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Archive for the ‘Agatha Christie’ Category

agathaSOUNDTRACK: VALERIE JUNE-Tiny Desk #310 (October 12, 2013).

I enjoyed Valerie June’s —I found her voice to be unusual but enjoyable.   But I find her sound here to be kind of flat and disappointing.  Her guitar choice feels too quiet or something and her voice sounds too tinny—almost childlike.  I have a love hate relationship with singers with this kind of voice, and I’m afraid she comes down on the bad side.

But maybe it was something with the location, because the blurb says I’m wrong.

Valerie June is a singular performer with an array of singing styles. Sometimes she’s channeling an old male voice; at other times, she channels a younger woman or even a child. Her music is steeped in tradition. The striking Tennessee singer — on its own, her hair could pass for sculpture — can sing the blues or gospel or country or a blend that sounds like nothing else. She learned how to sing during 18 years of church, but the “old man’s voice” comes from deep inside in unexpected ways. Prepare to be surprised, and to become Valerie June’s newest fan.

During “Workin’ Woman Blues” I couldn’t get the melody of Steely Dan’s Do It Again out my head.  It’s something about her vocal delivery–although clearly the music is very different.  It’s unusual that the first line of “Rain Dance” is the same as Bad Company’s “Feel Like Making Love”—intentional I’m sure.  And the way she sings the lyrics very differently than the original also unexpected.  But the whole presentation of her voice and guitar sounds like an old timey black and white cartoon–Popeye or the like.

She’s very chatty before the final song.  She talks about love and then says there’s a lot of cute babies here today.  This is my cute baby: a tiny banjo made in Memphis.  It is a very tiny banjo.

Of the three, “Somebody To Love” is my favorite song, although she does get a little crazy on the chorus.  I’m most intrigued by the electric foot pedal that appears to simply be an electronic drum stomping thing.

[READ: August 15, 2016] Agatha

In high school I had to read And Then There Were None.  I really liked it, but I never read anything else by Agatha Christie.  I’m a snob who doesn’t read mysteries, true.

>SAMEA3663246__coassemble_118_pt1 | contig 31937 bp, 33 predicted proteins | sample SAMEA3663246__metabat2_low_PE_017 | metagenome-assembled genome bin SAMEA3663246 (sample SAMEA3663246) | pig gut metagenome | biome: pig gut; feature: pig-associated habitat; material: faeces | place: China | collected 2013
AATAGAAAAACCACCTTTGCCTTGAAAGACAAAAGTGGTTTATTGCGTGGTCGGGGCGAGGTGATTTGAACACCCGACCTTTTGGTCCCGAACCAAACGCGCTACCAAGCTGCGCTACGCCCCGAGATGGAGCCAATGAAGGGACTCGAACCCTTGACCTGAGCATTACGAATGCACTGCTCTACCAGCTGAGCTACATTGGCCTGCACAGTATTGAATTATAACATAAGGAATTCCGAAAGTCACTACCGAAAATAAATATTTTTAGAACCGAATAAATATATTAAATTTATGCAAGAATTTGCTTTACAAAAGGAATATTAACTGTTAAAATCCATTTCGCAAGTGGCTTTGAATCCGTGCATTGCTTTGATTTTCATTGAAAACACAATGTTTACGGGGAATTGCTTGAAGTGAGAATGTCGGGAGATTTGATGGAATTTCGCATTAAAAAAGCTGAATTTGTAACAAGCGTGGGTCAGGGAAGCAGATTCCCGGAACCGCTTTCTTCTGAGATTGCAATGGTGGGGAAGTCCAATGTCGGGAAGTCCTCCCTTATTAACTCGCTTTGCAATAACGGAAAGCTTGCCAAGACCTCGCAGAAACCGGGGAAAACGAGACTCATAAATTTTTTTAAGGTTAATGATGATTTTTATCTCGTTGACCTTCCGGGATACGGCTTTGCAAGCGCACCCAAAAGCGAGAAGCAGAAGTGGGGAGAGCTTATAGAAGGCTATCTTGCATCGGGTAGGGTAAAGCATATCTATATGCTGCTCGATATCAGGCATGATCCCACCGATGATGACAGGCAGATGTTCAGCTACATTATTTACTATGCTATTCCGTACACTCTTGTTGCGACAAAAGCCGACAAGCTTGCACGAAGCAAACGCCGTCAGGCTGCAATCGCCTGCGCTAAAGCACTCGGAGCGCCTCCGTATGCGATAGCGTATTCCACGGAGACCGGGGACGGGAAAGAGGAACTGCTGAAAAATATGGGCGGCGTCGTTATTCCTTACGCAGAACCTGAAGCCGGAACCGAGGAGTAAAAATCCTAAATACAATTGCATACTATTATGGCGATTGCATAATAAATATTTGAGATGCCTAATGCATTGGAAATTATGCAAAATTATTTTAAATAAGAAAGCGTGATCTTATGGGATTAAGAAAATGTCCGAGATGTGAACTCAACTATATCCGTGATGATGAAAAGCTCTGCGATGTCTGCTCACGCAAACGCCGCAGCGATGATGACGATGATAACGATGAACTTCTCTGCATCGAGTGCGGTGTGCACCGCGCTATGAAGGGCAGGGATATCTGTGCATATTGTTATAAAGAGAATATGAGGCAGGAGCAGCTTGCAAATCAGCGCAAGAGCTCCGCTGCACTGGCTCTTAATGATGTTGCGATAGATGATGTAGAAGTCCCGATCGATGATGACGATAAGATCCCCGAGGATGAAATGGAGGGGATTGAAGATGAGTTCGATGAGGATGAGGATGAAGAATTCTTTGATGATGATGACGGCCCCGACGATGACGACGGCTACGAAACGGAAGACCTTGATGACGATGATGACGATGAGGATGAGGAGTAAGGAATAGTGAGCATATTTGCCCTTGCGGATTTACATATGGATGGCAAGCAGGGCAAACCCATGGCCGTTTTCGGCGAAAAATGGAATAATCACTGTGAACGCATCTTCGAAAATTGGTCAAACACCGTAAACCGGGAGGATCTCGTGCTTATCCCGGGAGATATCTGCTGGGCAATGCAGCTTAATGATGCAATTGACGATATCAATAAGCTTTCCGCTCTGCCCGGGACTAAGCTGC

But I’ve always been intrigued by Christie.  So I was thrilled that I found this graphic novel biography at work.

As many of these graphic novels tend to be, this one was French and recently translated to English (by Edward Gauvin).  I was fairly certain that I had seen the work of the artist in a previous comic, but Alexandre Franc is new to me.  As are the writers Anne Martinetti and Guillaume Lebeau.

This is a great biography–it is told with flair and excitement and throws in a lot of details about the creation of her most famous novels (without spoiling any of them). And, in a very clever conceit she “talks” to Hercule Poirot throughout the book–allowing her to narrate things without it seeming strange or flat.  And, even better, Poirot is a jerk to her–perpetually jealous and unhappy with her.  It’s a great technique. (more…)

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SOUNDTRACK: WAVVES-Live at the 9:30 Club (2010).

Wavves opened for Best Coast (what a great double bill).  Wavves play a raucous, rowdy set of bratty punk.  Unlike Best Coast, the lead singer seems like he might be something of a jerk.  But it played pretty well into the personality of the music (sloppy, abrasive).  And I wonder just how many times he said he was drunk?

Personalities aside, the was a really fun set.  I have the newest Wavves album, but I think their live show was more engaging.  For all of their sloppiness, the band was always together, with no missed notes (except when the drummer was apparently not paying attention).

They play 16 songs, including a cover of Black Flag’s “Nervous Breakdown” (which the play very well).  And even if you’re not won over by the singer’s personality (which is kind of funny), you’ll be won over by the simple, punky music.  You can listen here.

[READ: March 29, 2011] The Riddle of the Traveling Skull

This is the 4th book in McSweeney’s Collins Library Series.  It’s the final book in the series that I’ve read and I have to say that once again, Paul Collins has blown me away with this selection.  Collins apparently stopped his library after 6 volumes.  I wondered if there were more coming, but the Collins Library website is rather confusing.  There’s an almanac with updates as recent as March 1st, and yet the Biography of Paul Collins says: Paul Collins is currently on tour in support of his memoir, Sixpence House, which recounts his time spent living in the Welsh town of Hay-on-Wye, known as the “Town of Books.”  But Sixpence House came out in 2003 (and it sounds awesome!).

Anyhow, back to this book, which was my favorite of the bunch.  It is a genuine mystery from 1939.  Indeed, Harry Stephen Keeler was even more prolific than Agatha Christie (they were born in the same year).  The thing about Keeler though is that his stories are, well, crazy.  Many of his stories were just his attempts to meld disparate ideas into one story.  He includes crazy dialect.  He seems to have no concern for conventional storytelling.  Indeed, he has little concern for conventional mystery storytelling (in one of his stories, he introduced the murderer on the last page).

And this story has similar improbable elements.

In sum: Clay Calthorpe, a salesman returning from the Philipines picks up the wrong bag on the trolley.  When he gets home he finds a skull inside it.  The skull has a name plate affixed to it, a bullet inside it and, in the wads of paper that are keeping the bullet from rattling around, he finds the carbon copy of a poem. (more…)

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